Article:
Five Things Seattleites Can Be Thankful for This Thanksgiving

By Gwendolyn Elliott

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November 23, 2016

Like many west coast progressives, you may be feeling downright discouraged this Thanksgiving. Between a bitter and unprecedented election, dismal, year-long headlines (Syrian refugee crisis; Flint, Michigan; DAPL; Brexit; etc.) and the endless ticker of obituaries (re: David Bowie, Prince, Sharon Jones, Leonard Cohen, Gene Wilder, Alan Rickman, etc.) it’s been a tough year for the left-leaning liberal, fans of film and music and, it would seem, the world over.

Yet there are still things to be thankful for, especially for us Seattleites, who can continue to take comfort in the downy softness of our city’s progressive bubble. There’s also the enduring civility of our neighbors north of the border, with vibrant cities like Vancouver, B.C. practically in our backyard. And there’s more still: If you need a boost of cheer this week, read on for five reasons to take heart and give thanks this holiday.

5. We are a sanctuary city. Mayor Murray was quick to declare Seattle safe harbor for unauthorized immigrants after Trump’s electoral college win. (An act reaffirmed with an executive order he signed today.) The definition of the term “sanctuary city” varies, but according to the Seattle Times, “Broadly, people use it to describe cities with policies and practices that limit local involvement in immigration enforcement.” (The Times offers further detail in its piece, “What does it mean for Seattle to be a sanctuary city for immigrants?”)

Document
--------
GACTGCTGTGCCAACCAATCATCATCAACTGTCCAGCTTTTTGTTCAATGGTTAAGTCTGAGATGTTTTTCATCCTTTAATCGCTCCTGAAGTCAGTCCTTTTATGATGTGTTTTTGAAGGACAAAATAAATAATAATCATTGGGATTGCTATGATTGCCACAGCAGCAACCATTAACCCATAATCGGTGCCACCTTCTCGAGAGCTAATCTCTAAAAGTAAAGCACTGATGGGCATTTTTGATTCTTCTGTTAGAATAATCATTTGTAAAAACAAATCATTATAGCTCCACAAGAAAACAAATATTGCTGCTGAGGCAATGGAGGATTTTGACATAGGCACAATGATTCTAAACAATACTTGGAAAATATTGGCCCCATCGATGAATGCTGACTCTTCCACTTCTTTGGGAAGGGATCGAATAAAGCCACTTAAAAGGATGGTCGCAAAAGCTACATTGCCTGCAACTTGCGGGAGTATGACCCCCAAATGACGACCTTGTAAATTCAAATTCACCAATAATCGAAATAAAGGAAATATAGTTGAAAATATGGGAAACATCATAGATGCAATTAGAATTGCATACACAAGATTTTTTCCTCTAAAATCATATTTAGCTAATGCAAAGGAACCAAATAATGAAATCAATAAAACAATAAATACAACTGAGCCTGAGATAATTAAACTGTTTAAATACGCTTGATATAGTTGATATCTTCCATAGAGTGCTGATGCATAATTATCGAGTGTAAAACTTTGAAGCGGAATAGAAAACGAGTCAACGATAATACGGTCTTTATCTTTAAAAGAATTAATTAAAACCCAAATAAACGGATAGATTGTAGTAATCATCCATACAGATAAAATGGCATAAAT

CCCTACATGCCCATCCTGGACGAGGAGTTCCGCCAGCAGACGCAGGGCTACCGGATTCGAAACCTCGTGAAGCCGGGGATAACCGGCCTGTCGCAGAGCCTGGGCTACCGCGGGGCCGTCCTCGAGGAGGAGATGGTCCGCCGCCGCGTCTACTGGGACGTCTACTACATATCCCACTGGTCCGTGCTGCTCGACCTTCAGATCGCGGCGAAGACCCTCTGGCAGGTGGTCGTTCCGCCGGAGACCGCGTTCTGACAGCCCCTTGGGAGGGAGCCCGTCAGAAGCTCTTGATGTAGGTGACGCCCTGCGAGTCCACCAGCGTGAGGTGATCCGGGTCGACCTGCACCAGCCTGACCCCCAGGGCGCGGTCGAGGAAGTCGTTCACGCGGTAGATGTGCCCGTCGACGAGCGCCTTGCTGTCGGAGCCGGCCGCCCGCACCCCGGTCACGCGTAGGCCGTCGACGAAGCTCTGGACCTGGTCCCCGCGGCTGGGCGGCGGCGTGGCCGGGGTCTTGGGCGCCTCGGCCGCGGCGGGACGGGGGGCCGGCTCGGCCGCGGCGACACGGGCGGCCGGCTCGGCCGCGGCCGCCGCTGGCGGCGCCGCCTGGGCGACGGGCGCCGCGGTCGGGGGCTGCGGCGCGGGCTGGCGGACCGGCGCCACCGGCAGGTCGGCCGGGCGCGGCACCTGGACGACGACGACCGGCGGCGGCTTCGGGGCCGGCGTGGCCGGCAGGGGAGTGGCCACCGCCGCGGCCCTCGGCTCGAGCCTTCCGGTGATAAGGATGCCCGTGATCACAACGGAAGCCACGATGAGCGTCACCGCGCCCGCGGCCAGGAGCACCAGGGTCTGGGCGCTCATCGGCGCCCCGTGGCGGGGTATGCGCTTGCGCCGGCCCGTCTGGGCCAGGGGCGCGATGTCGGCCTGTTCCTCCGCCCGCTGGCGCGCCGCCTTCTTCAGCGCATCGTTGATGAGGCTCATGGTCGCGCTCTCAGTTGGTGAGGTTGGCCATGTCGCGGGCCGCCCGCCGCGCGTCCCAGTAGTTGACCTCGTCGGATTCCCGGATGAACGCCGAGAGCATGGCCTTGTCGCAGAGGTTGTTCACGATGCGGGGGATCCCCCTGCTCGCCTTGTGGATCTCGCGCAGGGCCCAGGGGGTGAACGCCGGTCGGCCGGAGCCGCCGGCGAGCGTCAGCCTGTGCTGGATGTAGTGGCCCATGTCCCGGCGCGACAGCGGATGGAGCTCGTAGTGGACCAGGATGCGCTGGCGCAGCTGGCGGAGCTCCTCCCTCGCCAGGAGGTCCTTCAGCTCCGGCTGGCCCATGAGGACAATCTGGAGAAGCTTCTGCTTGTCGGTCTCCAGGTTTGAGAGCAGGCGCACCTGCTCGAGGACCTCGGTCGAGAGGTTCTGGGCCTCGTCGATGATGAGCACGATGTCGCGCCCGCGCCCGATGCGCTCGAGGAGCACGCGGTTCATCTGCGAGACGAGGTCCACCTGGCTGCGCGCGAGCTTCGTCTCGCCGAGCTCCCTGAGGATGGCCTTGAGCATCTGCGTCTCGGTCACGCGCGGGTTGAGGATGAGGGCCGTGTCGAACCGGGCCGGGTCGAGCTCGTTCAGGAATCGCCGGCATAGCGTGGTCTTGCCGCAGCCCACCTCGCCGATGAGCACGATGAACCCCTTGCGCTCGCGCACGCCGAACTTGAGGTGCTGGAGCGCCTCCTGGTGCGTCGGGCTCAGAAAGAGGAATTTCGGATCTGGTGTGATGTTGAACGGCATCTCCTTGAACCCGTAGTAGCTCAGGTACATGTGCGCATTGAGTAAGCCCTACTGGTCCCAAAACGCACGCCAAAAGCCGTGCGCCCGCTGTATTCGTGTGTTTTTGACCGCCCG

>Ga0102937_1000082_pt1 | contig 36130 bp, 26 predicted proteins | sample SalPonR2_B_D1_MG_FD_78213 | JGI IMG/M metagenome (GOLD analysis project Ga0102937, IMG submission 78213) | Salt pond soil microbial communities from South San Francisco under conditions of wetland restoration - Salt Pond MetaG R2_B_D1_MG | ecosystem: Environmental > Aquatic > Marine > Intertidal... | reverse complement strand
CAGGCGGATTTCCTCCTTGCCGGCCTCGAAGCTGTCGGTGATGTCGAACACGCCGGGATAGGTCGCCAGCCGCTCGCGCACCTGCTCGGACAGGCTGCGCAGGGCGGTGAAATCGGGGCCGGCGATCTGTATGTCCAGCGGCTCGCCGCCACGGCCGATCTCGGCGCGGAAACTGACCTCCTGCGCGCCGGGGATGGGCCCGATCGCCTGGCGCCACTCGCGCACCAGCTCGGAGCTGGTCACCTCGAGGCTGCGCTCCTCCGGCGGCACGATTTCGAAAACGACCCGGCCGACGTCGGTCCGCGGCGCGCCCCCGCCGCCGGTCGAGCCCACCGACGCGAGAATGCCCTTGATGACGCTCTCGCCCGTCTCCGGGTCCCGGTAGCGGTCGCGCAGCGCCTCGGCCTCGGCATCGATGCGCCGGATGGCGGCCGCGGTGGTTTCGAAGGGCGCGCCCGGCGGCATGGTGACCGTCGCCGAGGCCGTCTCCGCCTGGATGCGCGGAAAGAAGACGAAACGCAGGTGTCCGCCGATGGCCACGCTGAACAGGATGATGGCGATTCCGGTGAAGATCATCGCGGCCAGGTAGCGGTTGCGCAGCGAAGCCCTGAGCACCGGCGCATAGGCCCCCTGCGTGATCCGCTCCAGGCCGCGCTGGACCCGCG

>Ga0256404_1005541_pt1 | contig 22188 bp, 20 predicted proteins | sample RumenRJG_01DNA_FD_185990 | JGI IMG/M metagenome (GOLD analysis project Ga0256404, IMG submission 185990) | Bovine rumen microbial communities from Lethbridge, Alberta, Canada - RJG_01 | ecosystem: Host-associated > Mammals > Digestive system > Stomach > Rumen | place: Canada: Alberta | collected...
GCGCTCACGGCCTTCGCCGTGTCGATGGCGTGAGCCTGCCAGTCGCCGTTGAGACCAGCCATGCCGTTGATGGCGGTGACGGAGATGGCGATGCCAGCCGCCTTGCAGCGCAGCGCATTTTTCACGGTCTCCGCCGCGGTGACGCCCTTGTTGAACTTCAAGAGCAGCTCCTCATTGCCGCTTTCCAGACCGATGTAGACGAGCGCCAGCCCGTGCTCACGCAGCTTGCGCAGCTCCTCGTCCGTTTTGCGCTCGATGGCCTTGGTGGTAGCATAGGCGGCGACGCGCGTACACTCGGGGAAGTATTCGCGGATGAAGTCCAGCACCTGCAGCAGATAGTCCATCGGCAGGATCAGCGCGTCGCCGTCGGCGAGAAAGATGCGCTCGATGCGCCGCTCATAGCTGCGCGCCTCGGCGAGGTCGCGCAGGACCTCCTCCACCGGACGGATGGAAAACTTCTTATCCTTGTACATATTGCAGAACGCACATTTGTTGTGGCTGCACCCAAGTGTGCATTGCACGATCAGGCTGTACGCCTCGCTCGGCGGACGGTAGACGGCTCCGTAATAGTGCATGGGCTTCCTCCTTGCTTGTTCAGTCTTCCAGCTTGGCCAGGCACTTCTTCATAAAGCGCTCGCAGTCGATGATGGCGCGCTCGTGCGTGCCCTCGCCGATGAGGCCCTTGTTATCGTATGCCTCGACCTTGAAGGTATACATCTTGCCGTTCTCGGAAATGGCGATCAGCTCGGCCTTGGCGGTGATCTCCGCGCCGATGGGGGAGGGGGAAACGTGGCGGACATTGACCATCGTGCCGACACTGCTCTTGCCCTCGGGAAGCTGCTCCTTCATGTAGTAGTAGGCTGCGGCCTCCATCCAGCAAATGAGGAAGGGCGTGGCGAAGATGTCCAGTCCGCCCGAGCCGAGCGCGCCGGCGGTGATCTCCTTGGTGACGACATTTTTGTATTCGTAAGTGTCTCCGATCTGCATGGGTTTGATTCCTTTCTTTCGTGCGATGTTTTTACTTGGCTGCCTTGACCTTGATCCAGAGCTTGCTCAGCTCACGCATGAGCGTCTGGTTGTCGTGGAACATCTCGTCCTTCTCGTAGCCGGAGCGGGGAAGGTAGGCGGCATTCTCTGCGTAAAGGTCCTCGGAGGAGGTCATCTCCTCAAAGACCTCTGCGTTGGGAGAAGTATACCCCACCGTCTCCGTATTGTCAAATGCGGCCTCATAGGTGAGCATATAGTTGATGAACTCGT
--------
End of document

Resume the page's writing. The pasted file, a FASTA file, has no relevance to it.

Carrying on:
4. We are smart and organized. Perhaps you read Alexa Peters’ heartfelt essay about the large, peaceful, youth-led anti-Trump protest the day after the election. Or Ellis Conklin’s terrific review of Garrison Keillor and his thoughts on the subject. We can feel proud that many local high schoolers joined their peers around the nation and walked out of class in protest, that peaceful public demonstrations continue and that a massive statewide march is planned in solidarity with the Million Woman March in January in D.C.

3. We are increasingly diverse. By 2035, according to demographic projections from the Puget Sound Regional Council, minorities will be in the majority. Give yourself a pat on the back for putting down roots in a region where diversity is part of the civic vision.

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